A woman walked into the grocery store with a 3-year-old girl in the seat of her shopping cart. As they passed the cookie section, the little girl asked for some, and her mother said no.
The little girl began to whine and fuss. The mother said quietly, “Now, Monica, we just have half of the aisles left to go through; don’t be upset.”
Soon they came to the candy aisle, and the little girl began to beg for some. When her mother said she couldn’t have any, the little girl began to cry. The mother said, “There, there, Monica — only two more aisles to go, and then we’ll be checking out.”
When they got to the checkout, the little girl threw a tantrum. The mother patiently said, “Monica, we’ll be through this checkout lane in five minutes, and then you can go home and have a nice nap.”
A man followed them out to the parking lot and said to the woman, “I couldn’t help noticing how patient you were with little Monica.”
The mother laughed. “My little girl’s name is Tammy. I’m Monica.”
The world today is testing everyone’s patience. And we have never needed it more.
Patience is an invaluable virtue, but it takes some work. We live in a world where we are used to getting things quickly, be it information or products. This impatient attitude can cause a lot of harm — unproductive time, stress, poor decisions and more.
Patience and impatience are also habits. Studies show that it takes 21 days to create or to break a habit. Good habits are as addictive as bad habits, and a lot more rewarding. I would like to suggest that when you change your impatience habit, you will change your life. Patience requires self-control. It doesn’t help to complain, whine or stomp your feet like children. It’s not easy to be patient all the time. It requires practice. Start by waiting in line — and we are waiting in a lot of lines these days — or waiting in traffic. It is better to be patient on the road than a patient in the hospital. Take control of your emotions in small situations.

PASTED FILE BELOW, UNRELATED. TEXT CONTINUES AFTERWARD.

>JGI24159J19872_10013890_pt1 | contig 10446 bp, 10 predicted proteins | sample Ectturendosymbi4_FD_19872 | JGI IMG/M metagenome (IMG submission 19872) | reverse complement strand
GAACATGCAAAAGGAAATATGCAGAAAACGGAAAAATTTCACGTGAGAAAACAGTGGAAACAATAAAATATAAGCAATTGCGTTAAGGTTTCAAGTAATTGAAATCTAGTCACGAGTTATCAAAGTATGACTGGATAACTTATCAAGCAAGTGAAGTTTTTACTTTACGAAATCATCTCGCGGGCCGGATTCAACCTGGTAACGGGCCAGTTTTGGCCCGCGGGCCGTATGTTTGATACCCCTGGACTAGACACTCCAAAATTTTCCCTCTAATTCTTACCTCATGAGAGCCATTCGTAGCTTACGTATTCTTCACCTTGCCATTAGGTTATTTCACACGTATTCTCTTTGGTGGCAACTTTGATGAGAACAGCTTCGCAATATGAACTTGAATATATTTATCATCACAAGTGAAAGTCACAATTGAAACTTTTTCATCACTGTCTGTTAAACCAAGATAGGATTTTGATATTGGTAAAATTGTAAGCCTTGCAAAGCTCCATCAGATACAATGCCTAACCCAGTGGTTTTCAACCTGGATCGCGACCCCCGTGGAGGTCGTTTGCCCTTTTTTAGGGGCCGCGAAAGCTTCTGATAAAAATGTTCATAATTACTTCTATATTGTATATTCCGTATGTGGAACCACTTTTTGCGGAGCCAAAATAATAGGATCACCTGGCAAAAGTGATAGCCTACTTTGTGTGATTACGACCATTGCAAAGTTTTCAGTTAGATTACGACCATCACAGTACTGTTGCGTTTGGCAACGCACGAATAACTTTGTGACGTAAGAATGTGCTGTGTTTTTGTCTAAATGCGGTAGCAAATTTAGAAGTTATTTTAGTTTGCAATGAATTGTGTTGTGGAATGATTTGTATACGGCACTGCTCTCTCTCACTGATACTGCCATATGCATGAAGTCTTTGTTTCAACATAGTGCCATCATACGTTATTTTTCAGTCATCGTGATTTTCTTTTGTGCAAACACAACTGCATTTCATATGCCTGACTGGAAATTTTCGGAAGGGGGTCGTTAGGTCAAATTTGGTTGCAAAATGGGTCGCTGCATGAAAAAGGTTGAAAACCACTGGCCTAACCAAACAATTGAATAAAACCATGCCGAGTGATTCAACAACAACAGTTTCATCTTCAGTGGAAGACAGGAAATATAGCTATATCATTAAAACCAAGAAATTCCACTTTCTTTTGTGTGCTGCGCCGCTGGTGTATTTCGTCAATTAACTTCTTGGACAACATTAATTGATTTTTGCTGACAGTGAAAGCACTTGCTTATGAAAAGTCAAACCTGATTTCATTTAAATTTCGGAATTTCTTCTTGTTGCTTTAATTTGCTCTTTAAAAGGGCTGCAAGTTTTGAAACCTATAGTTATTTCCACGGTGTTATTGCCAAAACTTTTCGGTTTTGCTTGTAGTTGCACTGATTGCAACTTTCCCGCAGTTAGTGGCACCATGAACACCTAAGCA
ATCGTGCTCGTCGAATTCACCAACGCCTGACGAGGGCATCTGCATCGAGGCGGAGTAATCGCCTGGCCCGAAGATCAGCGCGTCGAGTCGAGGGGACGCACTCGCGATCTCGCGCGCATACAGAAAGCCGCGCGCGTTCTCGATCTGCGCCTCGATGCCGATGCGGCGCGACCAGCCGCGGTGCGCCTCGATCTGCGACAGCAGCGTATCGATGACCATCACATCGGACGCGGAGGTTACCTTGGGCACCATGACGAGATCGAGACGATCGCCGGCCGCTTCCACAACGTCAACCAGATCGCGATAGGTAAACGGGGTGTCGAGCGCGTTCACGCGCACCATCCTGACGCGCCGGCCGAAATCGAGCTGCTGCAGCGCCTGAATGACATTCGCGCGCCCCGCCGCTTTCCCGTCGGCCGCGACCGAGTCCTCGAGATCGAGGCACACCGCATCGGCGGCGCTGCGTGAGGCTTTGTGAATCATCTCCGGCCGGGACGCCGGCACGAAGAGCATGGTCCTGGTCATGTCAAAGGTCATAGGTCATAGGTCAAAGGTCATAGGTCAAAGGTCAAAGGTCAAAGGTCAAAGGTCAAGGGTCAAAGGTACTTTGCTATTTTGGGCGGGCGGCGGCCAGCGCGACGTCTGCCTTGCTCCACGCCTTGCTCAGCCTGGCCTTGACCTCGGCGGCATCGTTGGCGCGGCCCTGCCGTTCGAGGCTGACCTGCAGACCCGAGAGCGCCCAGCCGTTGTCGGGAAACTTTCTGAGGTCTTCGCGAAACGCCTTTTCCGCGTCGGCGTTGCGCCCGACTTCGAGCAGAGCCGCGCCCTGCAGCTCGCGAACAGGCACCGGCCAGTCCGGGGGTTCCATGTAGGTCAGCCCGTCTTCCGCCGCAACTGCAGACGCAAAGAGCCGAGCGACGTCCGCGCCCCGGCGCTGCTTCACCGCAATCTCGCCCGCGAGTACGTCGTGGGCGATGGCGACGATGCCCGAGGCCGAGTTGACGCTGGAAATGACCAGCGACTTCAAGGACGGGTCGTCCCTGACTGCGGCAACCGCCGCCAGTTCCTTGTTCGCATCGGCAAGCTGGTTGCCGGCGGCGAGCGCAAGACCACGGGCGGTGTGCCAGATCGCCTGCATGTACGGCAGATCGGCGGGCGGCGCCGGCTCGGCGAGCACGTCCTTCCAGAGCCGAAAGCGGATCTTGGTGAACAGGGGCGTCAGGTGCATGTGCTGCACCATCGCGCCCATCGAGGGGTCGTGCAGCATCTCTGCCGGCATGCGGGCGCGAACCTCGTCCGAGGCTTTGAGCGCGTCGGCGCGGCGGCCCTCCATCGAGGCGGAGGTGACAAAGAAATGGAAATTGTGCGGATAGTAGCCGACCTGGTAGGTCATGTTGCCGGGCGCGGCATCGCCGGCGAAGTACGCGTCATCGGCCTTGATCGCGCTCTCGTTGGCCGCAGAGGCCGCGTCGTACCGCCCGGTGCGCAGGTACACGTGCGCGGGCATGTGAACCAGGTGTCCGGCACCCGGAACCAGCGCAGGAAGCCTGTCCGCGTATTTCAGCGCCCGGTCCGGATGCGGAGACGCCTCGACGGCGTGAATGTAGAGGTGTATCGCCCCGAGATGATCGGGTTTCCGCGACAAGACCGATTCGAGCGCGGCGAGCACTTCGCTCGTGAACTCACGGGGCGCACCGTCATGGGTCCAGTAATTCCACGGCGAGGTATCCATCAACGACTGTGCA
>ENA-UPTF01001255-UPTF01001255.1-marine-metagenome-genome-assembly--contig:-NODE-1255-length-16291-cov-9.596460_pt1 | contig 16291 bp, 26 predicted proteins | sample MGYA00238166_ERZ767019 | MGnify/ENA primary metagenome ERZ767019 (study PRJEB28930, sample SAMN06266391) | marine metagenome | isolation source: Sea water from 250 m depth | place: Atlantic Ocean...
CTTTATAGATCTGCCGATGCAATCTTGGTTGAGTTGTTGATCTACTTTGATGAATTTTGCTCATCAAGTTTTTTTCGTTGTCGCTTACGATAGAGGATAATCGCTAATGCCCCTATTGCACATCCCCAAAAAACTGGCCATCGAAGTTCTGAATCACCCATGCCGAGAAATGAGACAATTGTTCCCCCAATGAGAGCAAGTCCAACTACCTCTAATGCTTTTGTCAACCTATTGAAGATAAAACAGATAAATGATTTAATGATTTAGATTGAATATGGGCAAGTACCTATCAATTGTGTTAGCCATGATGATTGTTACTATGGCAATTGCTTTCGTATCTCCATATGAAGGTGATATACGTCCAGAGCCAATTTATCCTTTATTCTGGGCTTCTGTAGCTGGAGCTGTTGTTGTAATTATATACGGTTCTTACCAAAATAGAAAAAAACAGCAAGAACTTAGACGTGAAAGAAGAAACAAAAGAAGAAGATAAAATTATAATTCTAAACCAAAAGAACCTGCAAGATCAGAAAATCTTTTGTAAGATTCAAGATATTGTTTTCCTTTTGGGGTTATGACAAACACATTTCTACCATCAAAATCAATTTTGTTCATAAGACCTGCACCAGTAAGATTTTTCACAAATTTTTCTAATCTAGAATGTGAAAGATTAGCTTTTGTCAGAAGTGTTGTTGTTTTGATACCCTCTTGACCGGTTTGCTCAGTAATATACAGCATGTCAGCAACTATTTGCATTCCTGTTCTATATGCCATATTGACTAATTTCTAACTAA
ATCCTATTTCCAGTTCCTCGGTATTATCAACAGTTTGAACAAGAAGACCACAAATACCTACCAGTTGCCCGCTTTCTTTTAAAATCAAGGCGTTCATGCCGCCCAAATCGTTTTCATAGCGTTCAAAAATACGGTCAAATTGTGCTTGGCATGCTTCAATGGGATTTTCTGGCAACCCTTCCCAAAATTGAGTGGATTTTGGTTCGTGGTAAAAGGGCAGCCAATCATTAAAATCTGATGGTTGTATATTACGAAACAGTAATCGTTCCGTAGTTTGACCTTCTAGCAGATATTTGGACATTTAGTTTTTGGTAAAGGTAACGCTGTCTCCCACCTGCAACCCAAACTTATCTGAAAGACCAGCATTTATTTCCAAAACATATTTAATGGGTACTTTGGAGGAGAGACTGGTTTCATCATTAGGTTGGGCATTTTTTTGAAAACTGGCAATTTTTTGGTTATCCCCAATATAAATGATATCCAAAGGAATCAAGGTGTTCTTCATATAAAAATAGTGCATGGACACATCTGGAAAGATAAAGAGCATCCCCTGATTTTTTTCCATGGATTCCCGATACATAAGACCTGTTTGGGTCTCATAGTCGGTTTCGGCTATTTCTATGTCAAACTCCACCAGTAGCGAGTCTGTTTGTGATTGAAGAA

Have realistic expectations. This can pertain to projects and people. A common weakness is wanting others to be better than you are willing to be yourself. If you have unrealistic expectations, your stress and anxiety can increase.
Rejection is a part of life. You can’t avoid it, and you must learn not to take it personally. Move on and prepare for the next challenge.
Analyze every failure, but never wallow in one. I always want to know why people say no, and I’m not afraid to ask. How helpful it is to have a second opinion about where you went off the rails, and to think about what you could have done differently.
Remember past achievements. Look back to your past successes. How did you feel? This will help ease the rejection of today, and help you recognize that you can get past the current disappointment. How long did you have to work for those earlier accomplishments?
Finally, take a break when you feel yourself losing patience. If you’re feeling down, do something you like — exercise, read a book, listen to a favorite song. Just don’t stay away too long.
Mackay’s Moral: The future belongs to the person who knows how to wait.
Harvey Mackay is a Minneapolis businessman. Contact him at 612-378-6202 or e-mail email@example.com.